Sunday, April 5, 2009

Shopping at the Super Wal-Mart and Basic Corn Muffins

Last week I finally used up my stores of frozen meats and poultry. I decided to live on black beans for one week but I also wanted to re-stock my freezer. Unforuntately, there was NO WAY I could even afford to buy a whole chicken and stay on budget AND shop at the local Food Lion. Trust me, I tried. I always ended up going $1-2 dollars over. What to do?? I was going to have to do my grocery shopping at Wal-Mart.

I avoid going to Wal-Mart, nearly at all costs. The check-out lines take FOREVER...I've sat in a Wal-Mart line for 20 minutes at midnight on a Sunday. A Sunday!! Twenty minutes! What the heck were all these people doing at a Wal-mart at the witching hour?? I was there because I had unknowingly run out of ibuprofen and the W-M was the only store open. There is usually no parking...although on the night (morning) mentioned above, the parking was great. And the parking lot is at least an acre, maybe the three. I have trouble figuring out how the store is organized. For instance, kitchen towels are in the housewares section but paper towels are in the GROCERY portion of the store. Clear on the other side of the freakin' store. Canned tomatoes are not near the canned vegetables section but stocked in the pasta section. Come to think of it, all grocery stores do that. Darn W-M for following the herd!

I also dislike Wal-Mart for philosophical reasons. Long before I came to live in this small town that shall remain unnamed, there was once a Harris Teeter. A not-quite-top-scale grocery store. A step above Publix. A step below Lowes Foods. Then, when I was complaining about the lack of a local HT in this town, one of my friends pointed out that the HT closed shortly after the W-M opened. Darn W-M! They chased out my favorite grocery store. And finally, I once read a book called "The Wal-Mart Effect." In this book, it essentially discusses how Wal-Mart our economy can't live with the giant but also can't live without it. For instance, it can cause other local stores to close, due to it's crazy low prices that no one can compete with. However, certain products, such as the microwave bacon cooker, could not continue to exist without the Massive Buying System of W-M. In other words, the purchasing process of W-M finances mom-and-pop products, which in turns provides them capital to finance mail-order purchases and even shipments to other stores, such as Kmart. There's more to it than that, but it's been a few years since I read the book and that's what I remember. I kind of avoided Wal-Mart before reading the book, but afterwards, I specifically shopped at local stores or rather, Target. I also think that the quality of merchandise at Target is generally better, but maybe I'm just being fooled by the prettier packaging. Presentation is a part of selling.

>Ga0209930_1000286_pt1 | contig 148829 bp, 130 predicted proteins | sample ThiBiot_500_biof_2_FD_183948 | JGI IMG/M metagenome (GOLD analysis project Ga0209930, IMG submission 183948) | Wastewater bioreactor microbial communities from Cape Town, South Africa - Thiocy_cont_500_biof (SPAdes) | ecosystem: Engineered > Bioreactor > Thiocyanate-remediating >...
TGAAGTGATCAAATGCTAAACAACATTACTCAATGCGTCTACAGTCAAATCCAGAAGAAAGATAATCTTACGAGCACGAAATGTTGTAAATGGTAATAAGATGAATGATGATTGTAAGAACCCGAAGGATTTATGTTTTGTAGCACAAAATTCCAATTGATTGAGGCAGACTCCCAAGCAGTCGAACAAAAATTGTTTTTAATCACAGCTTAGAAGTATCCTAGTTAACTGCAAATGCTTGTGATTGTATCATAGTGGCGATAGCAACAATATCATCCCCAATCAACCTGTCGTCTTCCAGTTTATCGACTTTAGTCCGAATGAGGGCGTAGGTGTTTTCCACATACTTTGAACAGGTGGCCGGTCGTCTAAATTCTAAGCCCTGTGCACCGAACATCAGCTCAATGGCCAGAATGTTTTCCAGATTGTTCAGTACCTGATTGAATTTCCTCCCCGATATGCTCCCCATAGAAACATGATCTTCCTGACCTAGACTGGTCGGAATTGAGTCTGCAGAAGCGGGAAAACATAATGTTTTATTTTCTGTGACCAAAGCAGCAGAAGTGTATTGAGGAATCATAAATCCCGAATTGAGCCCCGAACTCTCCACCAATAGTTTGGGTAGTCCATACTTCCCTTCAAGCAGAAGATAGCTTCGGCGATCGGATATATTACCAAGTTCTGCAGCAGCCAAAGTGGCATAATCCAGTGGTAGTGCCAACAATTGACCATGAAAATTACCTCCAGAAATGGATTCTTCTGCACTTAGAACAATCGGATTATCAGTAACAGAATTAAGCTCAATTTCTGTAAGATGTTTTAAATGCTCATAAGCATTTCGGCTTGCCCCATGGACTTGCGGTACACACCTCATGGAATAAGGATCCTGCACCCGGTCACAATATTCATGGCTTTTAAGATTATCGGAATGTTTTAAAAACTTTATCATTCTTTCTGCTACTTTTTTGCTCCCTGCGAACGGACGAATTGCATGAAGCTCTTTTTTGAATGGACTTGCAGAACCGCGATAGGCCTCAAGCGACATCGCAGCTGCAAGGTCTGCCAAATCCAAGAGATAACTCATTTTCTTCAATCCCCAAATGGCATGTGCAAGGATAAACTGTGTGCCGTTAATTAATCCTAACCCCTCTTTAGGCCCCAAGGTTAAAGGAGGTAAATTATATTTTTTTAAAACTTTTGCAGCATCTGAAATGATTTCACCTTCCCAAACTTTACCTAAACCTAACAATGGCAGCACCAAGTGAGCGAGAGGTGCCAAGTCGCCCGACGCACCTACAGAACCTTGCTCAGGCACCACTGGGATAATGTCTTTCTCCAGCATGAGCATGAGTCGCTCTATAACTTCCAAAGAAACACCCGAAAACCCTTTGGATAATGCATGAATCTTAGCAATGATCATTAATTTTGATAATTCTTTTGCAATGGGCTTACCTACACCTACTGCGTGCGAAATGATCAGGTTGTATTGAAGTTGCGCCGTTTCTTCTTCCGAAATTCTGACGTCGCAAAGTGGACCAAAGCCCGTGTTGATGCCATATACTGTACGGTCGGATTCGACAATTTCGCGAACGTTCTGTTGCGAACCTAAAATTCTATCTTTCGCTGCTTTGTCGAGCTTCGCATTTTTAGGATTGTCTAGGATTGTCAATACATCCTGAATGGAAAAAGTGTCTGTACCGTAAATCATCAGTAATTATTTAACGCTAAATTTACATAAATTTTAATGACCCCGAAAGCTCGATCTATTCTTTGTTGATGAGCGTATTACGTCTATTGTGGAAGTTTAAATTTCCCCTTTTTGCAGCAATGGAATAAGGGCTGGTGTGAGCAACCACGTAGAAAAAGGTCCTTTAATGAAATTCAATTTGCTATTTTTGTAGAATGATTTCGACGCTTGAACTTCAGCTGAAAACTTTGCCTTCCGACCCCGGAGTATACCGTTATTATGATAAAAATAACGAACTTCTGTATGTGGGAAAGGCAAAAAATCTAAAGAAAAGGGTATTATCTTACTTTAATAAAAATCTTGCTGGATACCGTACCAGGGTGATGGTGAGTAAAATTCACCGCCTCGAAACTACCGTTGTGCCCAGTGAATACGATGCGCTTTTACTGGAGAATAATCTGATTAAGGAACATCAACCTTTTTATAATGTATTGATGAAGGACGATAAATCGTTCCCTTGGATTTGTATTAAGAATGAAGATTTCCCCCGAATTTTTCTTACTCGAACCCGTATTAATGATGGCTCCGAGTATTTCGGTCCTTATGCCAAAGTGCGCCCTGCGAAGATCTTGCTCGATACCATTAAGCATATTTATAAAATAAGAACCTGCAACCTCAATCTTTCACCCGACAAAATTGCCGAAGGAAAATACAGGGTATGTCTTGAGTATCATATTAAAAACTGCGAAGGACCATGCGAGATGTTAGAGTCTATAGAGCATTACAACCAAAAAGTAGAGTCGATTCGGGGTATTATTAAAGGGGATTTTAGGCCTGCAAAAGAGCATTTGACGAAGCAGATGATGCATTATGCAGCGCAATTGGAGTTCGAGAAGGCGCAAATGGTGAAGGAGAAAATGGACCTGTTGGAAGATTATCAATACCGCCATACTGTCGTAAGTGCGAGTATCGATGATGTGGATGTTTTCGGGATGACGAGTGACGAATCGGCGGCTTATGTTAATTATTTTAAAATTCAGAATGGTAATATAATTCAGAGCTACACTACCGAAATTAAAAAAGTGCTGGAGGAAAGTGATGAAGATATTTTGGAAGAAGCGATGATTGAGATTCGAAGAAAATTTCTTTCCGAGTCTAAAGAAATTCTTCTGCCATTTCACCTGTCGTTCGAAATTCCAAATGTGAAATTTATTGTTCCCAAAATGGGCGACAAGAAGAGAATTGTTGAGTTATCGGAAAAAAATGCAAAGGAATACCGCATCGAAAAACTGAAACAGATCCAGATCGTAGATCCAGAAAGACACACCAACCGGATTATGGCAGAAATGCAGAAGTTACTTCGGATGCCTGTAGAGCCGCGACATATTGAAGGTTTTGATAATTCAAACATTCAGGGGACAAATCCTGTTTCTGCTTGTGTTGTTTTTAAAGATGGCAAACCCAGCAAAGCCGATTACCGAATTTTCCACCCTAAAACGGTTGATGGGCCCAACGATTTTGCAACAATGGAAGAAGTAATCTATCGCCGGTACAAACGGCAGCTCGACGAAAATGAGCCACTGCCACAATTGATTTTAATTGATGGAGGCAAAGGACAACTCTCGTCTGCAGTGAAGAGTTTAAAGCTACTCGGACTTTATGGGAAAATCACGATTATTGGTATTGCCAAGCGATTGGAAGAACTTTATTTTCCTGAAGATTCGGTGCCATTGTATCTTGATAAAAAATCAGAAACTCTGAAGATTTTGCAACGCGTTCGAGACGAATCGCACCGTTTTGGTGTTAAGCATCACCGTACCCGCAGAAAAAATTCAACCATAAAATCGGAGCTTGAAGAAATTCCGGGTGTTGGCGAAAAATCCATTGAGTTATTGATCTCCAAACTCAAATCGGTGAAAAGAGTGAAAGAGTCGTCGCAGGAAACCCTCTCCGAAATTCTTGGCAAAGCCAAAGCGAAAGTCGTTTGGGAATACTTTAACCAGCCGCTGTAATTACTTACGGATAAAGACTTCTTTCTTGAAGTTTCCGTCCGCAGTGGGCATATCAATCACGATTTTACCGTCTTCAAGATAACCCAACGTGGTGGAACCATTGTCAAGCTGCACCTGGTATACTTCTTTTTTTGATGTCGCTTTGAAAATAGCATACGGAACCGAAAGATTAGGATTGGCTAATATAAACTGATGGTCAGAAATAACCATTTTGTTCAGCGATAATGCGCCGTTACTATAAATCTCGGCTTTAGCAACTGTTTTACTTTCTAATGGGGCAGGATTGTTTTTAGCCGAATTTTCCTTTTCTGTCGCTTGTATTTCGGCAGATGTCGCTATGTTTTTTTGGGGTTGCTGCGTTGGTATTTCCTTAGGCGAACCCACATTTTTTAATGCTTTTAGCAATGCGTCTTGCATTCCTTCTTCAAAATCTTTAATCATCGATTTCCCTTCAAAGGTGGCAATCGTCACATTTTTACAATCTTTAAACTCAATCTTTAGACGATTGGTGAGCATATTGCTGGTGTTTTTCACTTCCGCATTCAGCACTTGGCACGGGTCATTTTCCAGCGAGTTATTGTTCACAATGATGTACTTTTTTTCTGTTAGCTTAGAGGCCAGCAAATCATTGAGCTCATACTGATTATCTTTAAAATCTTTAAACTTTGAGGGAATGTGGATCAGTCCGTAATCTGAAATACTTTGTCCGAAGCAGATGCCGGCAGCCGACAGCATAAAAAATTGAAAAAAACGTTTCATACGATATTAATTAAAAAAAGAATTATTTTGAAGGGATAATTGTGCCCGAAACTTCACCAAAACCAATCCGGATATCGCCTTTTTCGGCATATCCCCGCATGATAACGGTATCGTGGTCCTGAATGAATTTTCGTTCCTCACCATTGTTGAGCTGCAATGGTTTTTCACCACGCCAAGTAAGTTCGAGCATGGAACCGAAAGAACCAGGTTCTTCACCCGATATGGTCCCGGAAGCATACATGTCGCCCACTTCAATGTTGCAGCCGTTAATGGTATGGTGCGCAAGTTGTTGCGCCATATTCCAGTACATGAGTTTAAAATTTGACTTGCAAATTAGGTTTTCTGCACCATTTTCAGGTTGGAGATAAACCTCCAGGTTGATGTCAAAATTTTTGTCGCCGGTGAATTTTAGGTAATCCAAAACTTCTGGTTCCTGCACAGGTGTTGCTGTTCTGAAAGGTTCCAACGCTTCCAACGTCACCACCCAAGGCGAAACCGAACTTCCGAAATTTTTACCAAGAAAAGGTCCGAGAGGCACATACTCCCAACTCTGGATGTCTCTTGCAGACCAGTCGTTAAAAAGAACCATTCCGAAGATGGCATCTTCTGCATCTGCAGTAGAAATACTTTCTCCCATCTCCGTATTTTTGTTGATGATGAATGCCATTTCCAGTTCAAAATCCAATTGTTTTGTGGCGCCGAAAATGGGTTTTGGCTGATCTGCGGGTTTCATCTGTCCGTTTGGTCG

Alas, I could not sustain my thrifty ways this week without the uber low prices at Wal-Mart. Peruse Exhibit A, my grocery receipt:

1) Store brand vanilla soymilk, $2.56 (The soy milk at the Food Lion is $2.99).
2) 1 lb roll of ground turkey, $1.64
3) 1 lb roll of ground beef, 73% lean, $2.16
4) Whole Chicken Fryer, $5.01
5) Cheese It Crackers, $2.88
6) Store brand pretzel sticks, fat free, $1.18
7) bulk garlic, one head, $0.15 (at $2.48/lb)
8) Reduced sodium chicken boullion cubes, $1.82
9) Canned, diced tomato, salt free, $1.08
10) Yellow onions, $0.68 (at $0.98/lb)
11) Store brand dried black beans, $1.14
12) 1 lb bagged carrots, $0.88.

I was able to buy ground beef, and ground turkey, *and* whole chicken. I was also able to TWO convenience items, the pretzel sticks and the Cheese It's. Those two were not actually on the shopping list but I decided to buy them for the office since I had extra money left over. In fact, even with all of the extras, my grand total came to $21.40. I could have purchased something else! Wal-Mart is c-h-e-a-p.

While I am glad that the low, low Wal-Mart prices enabled me to purchase some much needed groceries, I am planning on going back to the Food Lion next week.

On to this week's surprisingly good meal of the week, the Basic Corn Muffins

This is a great base recipe to twiddle around with; throw in corn kernels for a more robust corn-y flavor. (Sorry, I couldn't resist.) Or some diced/chopped pimientos for a spicy muffins. Add more sugar to please your sweet tooth. I only made one change...and it was because I forgot to buy eggs. I realized this as I was mixing the batter together. After a brief search on the internet, I found a vegan, cholesterol free egg substitute: 1 tbsp of ground flaxseed mixed with 3 tbsp of water. I wasn't sure if it would work, after all, there's no fat! But, my corn muffins turned out very nicely. I liked them so much that I made a second batch. Both batches are a touch on the dry side but I'm sure that's easily fixable next time. The muffins have a nice crumb, a pleasing, slightly sweet taste and of course, a yummy corn flavor. The recipe states that it makes twelve...I found that both batches had a yield of 8-9 muffins each. I used an ice cream scoop to portion out the batter, so that may have been the difference but I don't think that my muffins are large...just the right size. I eat two of them for breakfast, along with a cup of vanilla soymilk.


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